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Takahito Nomura (野村 貴仁, born January 10, 1969) is a former major league baseball player from Kōchi, Japan. He played on the Orix BlueWave, Yomiuri Giants, Nippon-Ham Fighters, and Milwaukee Brewers. Nomura recorded his name as "Takaki Nomura" from 2000 to 2003.

Nomura was one of the relief pitchers in the Pacific League during his early career, and his team won two championships (1995 and 1996) with his contributions from the bullpen. He was valued as a left-handed reliever, and was known for his wide curve. However, he was only effective for his first 7 seasons (1991–1997), and has gone downhill ever since.



Nomura was drafted in the third round of the 1990 draft by the Orix BlueWave. He pitched well as a reliever, and recorded a 0.98 ERA pitching in 37 games in 1995, greatly contributing to his team's championship that year. He pitched over 50 games in 1996 and 1997, occasionally making saves.

He was traded to the Yomiuri Giants in exchange for Masao Kida in 1998, but could not continue his previous success. He pitched in 40 games in 2001, but his pitching remained inconsistent, and was released after the season.

He joined the Milwaukee Brewers in 2002, pitching in 21 games, and becoming the first and, to date, only MLB player to wear number 95.[1] He marked an 8.56 ERA, and was released again at the end of the season. He returned to Japan, signing with the Nippon-Ham Fighters, but only made 6 appearances. He joined the Macoto Cobras (a professional team in Taiwan) in 2004. He returned to his hometown, Kōchi, after retiring.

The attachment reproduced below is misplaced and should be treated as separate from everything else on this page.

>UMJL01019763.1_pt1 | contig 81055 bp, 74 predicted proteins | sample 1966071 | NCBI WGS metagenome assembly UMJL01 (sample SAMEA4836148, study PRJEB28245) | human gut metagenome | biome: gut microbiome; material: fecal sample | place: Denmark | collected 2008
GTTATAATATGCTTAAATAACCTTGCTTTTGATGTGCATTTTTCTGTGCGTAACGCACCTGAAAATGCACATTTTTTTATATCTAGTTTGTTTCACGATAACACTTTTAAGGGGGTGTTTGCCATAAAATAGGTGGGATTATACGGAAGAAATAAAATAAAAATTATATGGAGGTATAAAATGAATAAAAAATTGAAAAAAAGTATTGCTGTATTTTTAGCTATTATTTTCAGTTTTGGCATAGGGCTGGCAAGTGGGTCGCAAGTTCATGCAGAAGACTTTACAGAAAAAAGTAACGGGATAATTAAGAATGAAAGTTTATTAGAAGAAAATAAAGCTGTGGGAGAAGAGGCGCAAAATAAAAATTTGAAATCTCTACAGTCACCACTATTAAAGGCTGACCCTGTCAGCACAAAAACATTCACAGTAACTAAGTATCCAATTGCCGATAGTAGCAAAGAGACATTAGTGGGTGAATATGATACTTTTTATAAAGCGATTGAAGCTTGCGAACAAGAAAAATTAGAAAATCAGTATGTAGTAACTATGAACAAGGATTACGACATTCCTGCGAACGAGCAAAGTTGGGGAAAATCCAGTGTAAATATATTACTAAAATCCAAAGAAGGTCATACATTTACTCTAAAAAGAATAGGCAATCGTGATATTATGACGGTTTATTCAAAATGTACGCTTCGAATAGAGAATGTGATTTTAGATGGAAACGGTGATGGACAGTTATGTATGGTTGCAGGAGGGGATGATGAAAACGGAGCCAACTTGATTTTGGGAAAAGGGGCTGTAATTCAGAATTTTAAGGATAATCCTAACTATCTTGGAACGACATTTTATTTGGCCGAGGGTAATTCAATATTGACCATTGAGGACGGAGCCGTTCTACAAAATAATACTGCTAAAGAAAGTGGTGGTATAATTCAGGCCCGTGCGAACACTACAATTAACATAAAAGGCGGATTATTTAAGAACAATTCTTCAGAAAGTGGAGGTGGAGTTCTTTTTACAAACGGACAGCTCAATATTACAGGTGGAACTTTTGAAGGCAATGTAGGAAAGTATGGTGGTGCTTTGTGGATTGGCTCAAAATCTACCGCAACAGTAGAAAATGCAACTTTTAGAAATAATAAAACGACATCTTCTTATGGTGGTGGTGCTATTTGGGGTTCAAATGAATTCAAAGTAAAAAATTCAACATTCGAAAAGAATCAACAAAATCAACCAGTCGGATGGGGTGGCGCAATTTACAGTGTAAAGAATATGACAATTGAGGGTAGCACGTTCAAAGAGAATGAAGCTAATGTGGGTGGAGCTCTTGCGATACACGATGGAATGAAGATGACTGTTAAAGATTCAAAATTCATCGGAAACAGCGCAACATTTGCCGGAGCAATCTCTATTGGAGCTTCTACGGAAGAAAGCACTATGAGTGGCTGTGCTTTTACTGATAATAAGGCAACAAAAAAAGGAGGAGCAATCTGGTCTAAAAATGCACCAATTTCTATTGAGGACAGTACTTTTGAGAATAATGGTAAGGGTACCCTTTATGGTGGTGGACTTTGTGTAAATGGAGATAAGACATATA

Post RetirementEdit

Nomura made headlines after retiring; in a bad way. On October 31, 2006, he was arrested on drug charges, and admitted that he had started using drugs during his professional career. He is also rumored to have received a warning from the police in 2005 for stalking a woman he had previously been in a relationship with.


Japanese Professional Leagues

  • 344 Games
  • 24 Wins
  • 22 Losses
  • 39 Saves
  • 3.21 ERA

Major Leagues

  • 21 Games
  • 0 Wins
  • 0 Losses
  • 8.56 ERA

External linksEdit

  • ^ "MLB Players Who Wore Number 95". Retrieved July 18, 2017.